I'm sure there are more misunderstandings or objections than those, and I'd love to hear them, please leave comments.
The bad news is most of those characteristics exist in some form in the Concert Music world. However, the good news is they are in no way requirements for understanding and enjoying it. If you are reading this (and thus still with me) and you can hear, you have everything you need to understand and appreciate classical music. Just as in understanding wine (another misunderstood art form, with many of the same characteristics, and enjoyed by the same people) your explorations can be as complicated or as simple as you like. And like most people who drink wine, you may not understand it, but you know what you like. I'm willing to bet you already have some Concert music favorites and don't even realize it; even opera favorites.
Well, if it isn't some rarefied, incomprehensible high art form, what is it? That will be the main subject of Part 2.
I take on this task because I wasn't raised on Concert music. Those of you who knew me from high school know I was strictly a redneck country and western fan, particularly of Western Swing and Texas Outlaw music (Willie and Waylon). I got pulled into the classical genre by, of all things, movie music. James Horner's music for the Star Trek movies was like traveling through space (which was its job after all), and I hungered for more. It occurred to me that orchestral music - classical music - might hold such treasures.
So I began to listen to the public radio station in Corpus Christi, KEDT. I didn't understand much of what I heard, but once in awhile I did. And then one day I heard a work that took me into outer space.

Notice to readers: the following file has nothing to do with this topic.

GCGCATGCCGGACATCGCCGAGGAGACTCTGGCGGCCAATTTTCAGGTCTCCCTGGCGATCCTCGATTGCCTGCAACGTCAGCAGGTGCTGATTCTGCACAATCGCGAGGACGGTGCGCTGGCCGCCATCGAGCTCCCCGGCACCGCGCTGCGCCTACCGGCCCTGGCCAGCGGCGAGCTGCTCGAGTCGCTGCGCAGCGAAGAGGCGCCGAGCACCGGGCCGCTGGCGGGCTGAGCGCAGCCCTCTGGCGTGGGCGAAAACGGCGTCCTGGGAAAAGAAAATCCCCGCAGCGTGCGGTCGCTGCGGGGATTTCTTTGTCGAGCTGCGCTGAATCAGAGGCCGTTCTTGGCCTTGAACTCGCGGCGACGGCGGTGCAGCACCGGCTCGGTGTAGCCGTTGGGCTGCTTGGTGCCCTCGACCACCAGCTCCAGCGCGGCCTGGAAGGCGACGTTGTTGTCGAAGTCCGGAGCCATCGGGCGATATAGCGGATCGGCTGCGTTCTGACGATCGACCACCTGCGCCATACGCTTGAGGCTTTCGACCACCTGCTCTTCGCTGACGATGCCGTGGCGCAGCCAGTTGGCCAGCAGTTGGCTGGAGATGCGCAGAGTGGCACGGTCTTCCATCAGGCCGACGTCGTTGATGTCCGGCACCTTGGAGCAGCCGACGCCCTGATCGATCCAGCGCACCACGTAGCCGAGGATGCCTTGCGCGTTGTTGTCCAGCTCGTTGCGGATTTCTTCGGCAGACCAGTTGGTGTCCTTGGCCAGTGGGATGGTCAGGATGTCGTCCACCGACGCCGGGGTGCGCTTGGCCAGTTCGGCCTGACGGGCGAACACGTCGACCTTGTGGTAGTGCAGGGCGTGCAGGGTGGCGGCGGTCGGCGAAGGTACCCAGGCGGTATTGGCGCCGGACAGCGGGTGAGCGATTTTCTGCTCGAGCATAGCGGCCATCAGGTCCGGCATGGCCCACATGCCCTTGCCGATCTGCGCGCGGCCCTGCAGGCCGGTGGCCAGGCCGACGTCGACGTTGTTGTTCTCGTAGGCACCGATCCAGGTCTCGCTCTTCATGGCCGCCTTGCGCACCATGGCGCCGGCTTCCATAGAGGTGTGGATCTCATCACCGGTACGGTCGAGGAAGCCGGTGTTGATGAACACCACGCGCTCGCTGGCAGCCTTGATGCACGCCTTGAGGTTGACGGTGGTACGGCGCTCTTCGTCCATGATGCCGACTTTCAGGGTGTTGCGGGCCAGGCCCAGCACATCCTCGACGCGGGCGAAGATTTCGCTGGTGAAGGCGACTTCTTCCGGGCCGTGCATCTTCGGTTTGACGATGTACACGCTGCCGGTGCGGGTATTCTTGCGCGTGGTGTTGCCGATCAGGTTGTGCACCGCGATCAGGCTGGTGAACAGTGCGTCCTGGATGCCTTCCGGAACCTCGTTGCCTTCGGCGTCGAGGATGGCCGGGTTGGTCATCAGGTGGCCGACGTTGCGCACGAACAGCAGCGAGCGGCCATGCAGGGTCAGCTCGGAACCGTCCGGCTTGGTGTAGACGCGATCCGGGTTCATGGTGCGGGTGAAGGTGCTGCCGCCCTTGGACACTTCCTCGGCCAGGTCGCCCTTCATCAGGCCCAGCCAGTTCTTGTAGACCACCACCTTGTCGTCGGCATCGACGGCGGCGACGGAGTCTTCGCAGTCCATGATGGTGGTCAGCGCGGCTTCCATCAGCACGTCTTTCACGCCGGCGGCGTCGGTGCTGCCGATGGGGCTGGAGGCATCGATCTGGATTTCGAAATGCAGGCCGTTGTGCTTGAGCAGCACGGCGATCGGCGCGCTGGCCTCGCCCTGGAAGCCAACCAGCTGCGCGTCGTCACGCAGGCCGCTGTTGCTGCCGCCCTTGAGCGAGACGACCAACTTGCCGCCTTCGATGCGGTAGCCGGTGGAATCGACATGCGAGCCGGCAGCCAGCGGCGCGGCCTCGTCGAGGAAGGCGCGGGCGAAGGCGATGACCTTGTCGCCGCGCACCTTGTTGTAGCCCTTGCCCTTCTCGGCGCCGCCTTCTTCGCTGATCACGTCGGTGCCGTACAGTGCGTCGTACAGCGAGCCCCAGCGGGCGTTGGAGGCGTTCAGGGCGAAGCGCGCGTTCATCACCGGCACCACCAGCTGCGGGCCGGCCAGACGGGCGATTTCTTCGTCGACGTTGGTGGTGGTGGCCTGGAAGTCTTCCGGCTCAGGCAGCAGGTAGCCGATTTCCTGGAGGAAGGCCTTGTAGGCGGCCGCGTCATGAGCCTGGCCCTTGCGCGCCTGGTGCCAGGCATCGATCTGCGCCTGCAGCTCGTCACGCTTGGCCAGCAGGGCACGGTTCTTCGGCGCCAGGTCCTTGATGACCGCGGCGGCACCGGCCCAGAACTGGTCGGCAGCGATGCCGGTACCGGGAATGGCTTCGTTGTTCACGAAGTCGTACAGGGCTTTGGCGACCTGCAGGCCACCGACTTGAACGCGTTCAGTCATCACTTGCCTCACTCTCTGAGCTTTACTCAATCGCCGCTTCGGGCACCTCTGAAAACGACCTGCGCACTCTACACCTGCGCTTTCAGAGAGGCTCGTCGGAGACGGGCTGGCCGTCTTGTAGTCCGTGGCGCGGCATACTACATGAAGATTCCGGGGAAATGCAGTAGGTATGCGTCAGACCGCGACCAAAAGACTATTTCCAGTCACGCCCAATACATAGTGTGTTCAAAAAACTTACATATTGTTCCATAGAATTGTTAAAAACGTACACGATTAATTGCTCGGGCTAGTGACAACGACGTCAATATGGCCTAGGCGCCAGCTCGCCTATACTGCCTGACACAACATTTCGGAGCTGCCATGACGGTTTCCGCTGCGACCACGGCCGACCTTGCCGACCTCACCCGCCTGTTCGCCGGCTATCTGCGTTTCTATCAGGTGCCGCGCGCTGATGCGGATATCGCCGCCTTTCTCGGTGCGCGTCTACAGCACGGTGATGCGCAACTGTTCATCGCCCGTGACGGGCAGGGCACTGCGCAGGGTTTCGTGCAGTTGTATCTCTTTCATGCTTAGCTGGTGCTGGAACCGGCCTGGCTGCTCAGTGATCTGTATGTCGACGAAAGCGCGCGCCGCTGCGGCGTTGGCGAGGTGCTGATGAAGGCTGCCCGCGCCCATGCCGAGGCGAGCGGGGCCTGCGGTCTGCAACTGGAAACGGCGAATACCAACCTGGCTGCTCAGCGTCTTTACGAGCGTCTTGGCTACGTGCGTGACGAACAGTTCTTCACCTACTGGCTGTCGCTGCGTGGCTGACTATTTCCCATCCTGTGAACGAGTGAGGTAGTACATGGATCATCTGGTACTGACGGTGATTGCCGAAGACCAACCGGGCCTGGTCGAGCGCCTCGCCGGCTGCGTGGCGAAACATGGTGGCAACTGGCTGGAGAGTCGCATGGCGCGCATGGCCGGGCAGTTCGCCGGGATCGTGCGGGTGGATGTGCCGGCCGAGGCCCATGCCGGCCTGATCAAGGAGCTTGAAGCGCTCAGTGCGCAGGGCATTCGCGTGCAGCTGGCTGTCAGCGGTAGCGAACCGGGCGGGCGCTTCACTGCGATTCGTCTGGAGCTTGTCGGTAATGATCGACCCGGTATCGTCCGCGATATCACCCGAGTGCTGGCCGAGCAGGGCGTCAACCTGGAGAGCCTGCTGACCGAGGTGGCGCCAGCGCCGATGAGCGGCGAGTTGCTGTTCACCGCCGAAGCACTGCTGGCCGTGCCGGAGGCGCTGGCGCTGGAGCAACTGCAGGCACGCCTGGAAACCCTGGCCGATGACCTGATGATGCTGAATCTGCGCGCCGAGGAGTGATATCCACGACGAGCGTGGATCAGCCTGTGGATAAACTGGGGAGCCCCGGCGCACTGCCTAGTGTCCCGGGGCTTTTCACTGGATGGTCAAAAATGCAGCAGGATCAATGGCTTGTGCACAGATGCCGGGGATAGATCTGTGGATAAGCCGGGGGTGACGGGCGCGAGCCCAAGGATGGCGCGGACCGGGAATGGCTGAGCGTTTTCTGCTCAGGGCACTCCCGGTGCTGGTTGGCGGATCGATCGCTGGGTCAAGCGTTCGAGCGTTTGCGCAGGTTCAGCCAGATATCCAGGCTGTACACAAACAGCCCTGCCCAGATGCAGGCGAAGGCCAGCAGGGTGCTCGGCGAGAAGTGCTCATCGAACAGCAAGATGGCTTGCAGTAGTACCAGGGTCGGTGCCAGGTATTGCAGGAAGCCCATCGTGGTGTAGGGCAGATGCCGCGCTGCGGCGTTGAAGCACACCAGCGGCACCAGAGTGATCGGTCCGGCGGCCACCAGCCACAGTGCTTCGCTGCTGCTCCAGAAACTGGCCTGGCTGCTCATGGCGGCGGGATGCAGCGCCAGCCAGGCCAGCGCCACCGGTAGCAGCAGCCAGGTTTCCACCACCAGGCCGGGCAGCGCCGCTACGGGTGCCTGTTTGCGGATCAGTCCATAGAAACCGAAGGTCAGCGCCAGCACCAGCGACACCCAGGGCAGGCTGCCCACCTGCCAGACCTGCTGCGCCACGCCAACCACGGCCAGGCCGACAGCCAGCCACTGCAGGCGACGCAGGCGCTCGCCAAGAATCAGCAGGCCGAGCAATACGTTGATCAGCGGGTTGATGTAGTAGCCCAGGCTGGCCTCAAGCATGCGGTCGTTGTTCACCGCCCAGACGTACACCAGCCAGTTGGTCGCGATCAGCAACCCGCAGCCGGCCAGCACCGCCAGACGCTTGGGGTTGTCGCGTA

The piece was entitled Variations on a Theme by Thomas Tallis, written by the English composer Ralph Vaughn Williams. (By the way "Ralph" is pronounced "Rafe", go figure.) It reminded me of the hours I spent on the roof of the carport on clear, South Texas nights, staring into the heavens until I felt like I was drifting through the stars.
I bought an LP, which also had on it a work for violin and orchestra named The Lark Ascending, also by Vaughn Williams. I loved it! Before long I heard symphonies by Brahms, and orchestral works by Sergei Rachmaninov (hey, didn't Eric Carmen have a song that sounded like that? Two?) that had melodic parts I liked, with some other stuff in between. Of course I heard Bach and Mozart and knew that I was supposed to like them, and they did seem to have some kind of recognizable structure that appealed to my mind, which at that time was filled with exotic mathematics and physics concepts and the workings of electrical circuits (leading to my first degree, in Electrical Engineering). But to be honest, for the most part I didn't understand what I was hearing.
(To be continued in I Wasn't Raised On Classical Music, Part 2: What It Is)
Music In My Head: Largo Al Factotum, from Rossini's opera The Barber of Seville. If you watched Looney Tunes as a kid, you've heard at least some of it. Think Figaro.